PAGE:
The Unknown & Otherworldly Near Vernal, Utah

UFOs, dinosaur bones, ghosts — there’s a chance to see all of them in the wild, weird and existential landscapes of Northeastern Utah.

Written By Arianna Rees

Dinosaur National Monument   |  Arianna Rees

Among the stark wildness of northeastern Utah’s yellow and red plateaued desert is a lot of weirdness, too. This particular corner of the state is a uniquely strange spot where the past, the present and the imagination collide.

Home to Skinwalker Ranch, Nine Mile Canyon, ghost towns, otherworldly rock features and dinosaur quarries, this part of the state is as much an existential space as it is an extraterrestrial one, prompting one to wonder: where do we come from, what will we leave behind, where are we going and who, if anyone, is watching?

One of the best ways to explore the mesa behind Skinwalker Ranch is to take a guided ATV tour.

Photo: Arianna Rees

Skinwalker Ranch

I don’t set out to Vernal to answer these questions, but I find myself asking them as I sit in the dusty backseat of an ATV on top of a mesa overlooking Utah’s most famous paranormal location: Skinwalker Ranch.

Skinwalker Ranch, also known as Sherman Ranch, sits outside of Ballard, Utah, bordering the Ute Indian Tribe of the Uintah and Ouray Reservation. For decades, reports have come from Skinwalker Ranch of strange lights passing in the sky above, skinwalker sightings, cattle mutilations, UFOs and other unexplainable phenomena. The ranch has attracted worldwide attention, including the eyes of television crews. Right now it’s the subject of the History Channel’s popular series "The Secret of Skinwalker Ranch."

Of all the places something in the universe is most likely to be watching, this particular pocket of the Uinta Basin, dubbed “UFO Alley,” is probably it. For now, the only observer is me, binoculars pressed against my eyes as I scan the cow pasture, the ranch hands and researchers at the site, Homestead Two (said to be one of the ranch's most haunted hotspots) and the ranch house itself. I see nothing out of the ordinary, but perhaps the unexplainable has to find you first.

Skinwalker Ranch is on private property, which means access is restricted to ranch staff and paranormal visitors only. The best way to view it is by camping or taking an ATV tour on the mesa behind it at UFO Valley ATV Campground. You may not learn all of the Ranch’s secrets on this tour, but you’ll learn a few local secrets behind how the show was made and some local tea, as well.

Because Skinwalker Ranch is situated along tribal land, it’s important to visit with respect for the Indigenous community that lives there.

Blind Frog Ranch operates an outpost on Main Street in Vernal, where visitors can book interactive tours of the ranch property.

Photo: Arianna Rees

Blind Frog Ranch

Bookending Skinwalker Ranch on the north side of UFO Alley is Blind Frog Ranch. It’s the subject of the Discovery Channel’s "The Mystery of Blind Frog Ranch," another show intent on probing for answers about this alien landscape.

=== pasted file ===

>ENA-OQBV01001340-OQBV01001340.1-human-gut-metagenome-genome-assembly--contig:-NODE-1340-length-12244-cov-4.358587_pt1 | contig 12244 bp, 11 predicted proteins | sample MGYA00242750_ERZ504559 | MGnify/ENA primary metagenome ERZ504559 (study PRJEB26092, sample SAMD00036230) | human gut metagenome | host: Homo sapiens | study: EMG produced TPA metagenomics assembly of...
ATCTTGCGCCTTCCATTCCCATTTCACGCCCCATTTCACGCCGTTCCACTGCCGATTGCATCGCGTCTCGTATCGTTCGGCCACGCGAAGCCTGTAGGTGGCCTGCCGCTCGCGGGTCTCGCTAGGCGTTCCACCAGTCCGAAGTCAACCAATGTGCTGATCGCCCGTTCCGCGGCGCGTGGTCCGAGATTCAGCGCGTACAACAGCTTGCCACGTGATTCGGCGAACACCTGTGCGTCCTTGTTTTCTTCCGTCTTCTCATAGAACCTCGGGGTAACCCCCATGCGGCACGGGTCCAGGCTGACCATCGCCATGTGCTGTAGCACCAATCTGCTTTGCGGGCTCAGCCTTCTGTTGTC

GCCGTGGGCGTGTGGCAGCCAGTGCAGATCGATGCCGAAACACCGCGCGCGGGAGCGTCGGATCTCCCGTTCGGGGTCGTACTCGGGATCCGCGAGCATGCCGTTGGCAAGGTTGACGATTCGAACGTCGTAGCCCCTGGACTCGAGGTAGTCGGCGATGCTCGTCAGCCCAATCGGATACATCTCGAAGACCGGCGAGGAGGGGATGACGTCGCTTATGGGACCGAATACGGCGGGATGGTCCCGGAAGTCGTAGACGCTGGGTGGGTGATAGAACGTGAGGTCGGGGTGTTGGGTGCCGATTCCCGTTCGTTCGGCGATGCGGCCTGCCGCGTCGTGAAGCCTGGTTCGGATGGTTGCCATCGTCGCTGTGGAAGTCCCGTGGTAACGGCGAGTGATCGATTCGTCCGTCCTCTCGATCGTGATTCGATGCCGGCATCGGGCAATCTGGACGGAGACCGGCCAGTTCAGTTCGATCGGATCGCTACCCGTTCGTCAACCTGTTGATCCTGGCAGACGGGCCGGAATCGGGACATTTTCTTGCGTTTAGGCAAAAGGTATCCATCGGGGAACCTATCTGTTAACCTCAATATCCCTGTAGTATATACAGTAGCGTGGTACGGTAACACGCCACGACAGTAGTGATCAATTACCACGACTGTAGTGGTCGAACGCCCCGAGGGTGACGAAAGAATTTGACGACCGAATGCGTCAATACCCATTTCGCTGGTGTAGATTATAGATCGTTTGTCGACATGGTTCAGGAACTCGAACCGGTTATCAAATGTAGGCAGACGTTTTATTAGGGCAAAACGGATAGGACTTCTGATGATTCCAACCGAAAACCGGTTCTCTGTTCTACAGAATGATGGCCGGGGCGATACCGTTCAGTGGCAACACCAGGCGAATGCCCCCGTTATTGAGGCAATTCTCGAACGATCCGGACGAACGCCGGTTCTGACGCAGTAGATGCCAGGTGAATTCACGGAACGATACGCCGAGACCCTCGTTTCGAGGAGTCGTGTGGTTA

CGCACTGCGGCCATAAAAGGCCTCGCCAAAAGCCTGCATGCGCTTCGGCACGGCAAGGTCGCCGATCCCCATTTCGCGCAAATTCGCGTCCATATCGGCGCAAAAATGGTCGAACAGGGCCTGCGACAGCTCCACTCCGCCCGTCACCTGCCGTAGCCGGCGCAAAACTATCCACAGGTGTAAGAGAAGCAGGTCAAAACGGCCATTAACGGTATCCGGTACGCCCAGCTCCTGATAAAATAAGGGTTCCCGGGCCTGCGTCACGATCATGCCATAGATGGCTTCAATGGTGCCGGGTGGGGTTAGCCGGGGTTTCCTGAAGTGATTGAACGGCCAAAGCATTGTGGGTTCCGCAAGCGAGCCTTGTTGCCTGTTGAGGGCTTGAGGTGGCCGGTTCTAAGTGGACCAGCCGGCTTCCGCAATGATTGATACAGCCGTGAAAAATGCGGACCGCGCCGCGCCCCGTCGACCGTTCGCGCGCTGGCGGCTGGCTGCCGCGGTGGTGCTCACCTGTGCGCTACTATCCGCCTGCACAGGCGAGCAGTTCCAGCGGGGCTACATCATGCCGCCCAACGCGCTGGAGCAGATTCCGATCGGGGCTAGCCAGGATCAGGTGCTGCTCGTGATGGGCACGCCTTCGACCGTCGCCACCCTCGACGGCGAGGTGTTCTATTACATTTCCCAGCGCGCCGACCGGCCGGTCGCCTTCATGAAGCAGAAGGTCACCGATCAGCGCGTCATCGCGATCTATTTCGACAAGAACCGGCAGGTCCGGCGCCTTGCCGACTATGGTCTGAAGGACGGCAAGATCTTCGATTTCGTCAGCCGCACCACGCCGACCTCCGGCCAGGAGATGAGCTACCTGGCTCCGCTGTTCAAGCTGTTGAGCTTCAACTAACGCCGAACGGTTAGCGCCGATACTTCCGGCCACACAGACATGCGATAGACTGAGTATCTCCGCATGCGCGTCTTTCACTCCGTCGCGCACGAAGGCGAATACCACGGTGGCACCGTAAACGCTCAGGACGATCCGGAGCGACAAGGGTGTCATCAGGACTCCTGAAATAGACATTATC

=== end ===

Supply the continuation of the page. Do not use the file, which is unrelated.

I visit Blind Frog Ranch on a tour van with seven other visitors who have traveled from all over the country to attend Vernal’s first annual paranormal convention, PhenomeCon. At Blind Frog, we pan for Spanish beads and swim in a spring that the cast is mining to extract a supposed buried mysterious chest. We happen to pass a van of researchers at the gate who say they’ve been chasing five mysterious lights that were spotted flying over in the early morning. Maybe they say it to get us excited. I can’t say.

I wonder what drove my tour mates to this conference, aside from abject curiosity, and the answer comes from a woman in the front passenger seat.

“I’m getting old. I’m in my sixties. At this point, I just really want to know if there’s anything after this and anyone else out there,” she says.

It seems as good an answer as any.


It's easy to see how the landscape of the Uinta Basin inspires such fantastical and existential thinking.

Photo: Arianna Rees

Dinosaur National Monument

The paranormal fades into the prehistoric at Dinosaur National Monument, where questions are still pressing, but answers are something we can grasp at.

Driving into Dinosaur from Vernal is like tracing the curved tail of a sleeping stegosaurus. Hills roll like spinal plates to the Quarry Exhibit Hall and then beyond it to Split Mountain, which crashes into the Green River and looks something like a felled Star Destroyer.

The quarry is home to one of the largest collections of dinosaur bones in the world — more than 1,500! Allosaurus, Apatosaurus, Camarasaurus, Diplodocus and Stegosaurus bones pepper the exposed stone wall the exhibit hall has been built around. I run my fingers across fossils that are said to be over 149 million years old — don’t worry, you can touch some of the bones at the quarry.

Long before human beings were around to record the unexplainable lights dancing across the skies here, these creatures ruled the Uinta Basin, living and dying along the banks of the Green River’s ancient predecessor. Later, after I’ve set up camp, I’ll crane my head up towards a brilliant night sky and realize with no small amount of joy that though the landscapes below me and above me have seen their share of dramatic elemental change, entropy and reconstruction, somewhere up there are stars so old that those dinosaurs may have looked up and seen them, too. (Read: Discover Dinosaur Astronomy)

What a funny thought, imagining what a dinosaur might think of the universe. Maybe they, like me and like the woman I met on my Blind Frog Ranch tour, wondered if there was anyone else out there, and if so, did they watch with cold indifference or look back with eyes just as curious? Stay in this landscape long enough, and I almost think you could find the answer.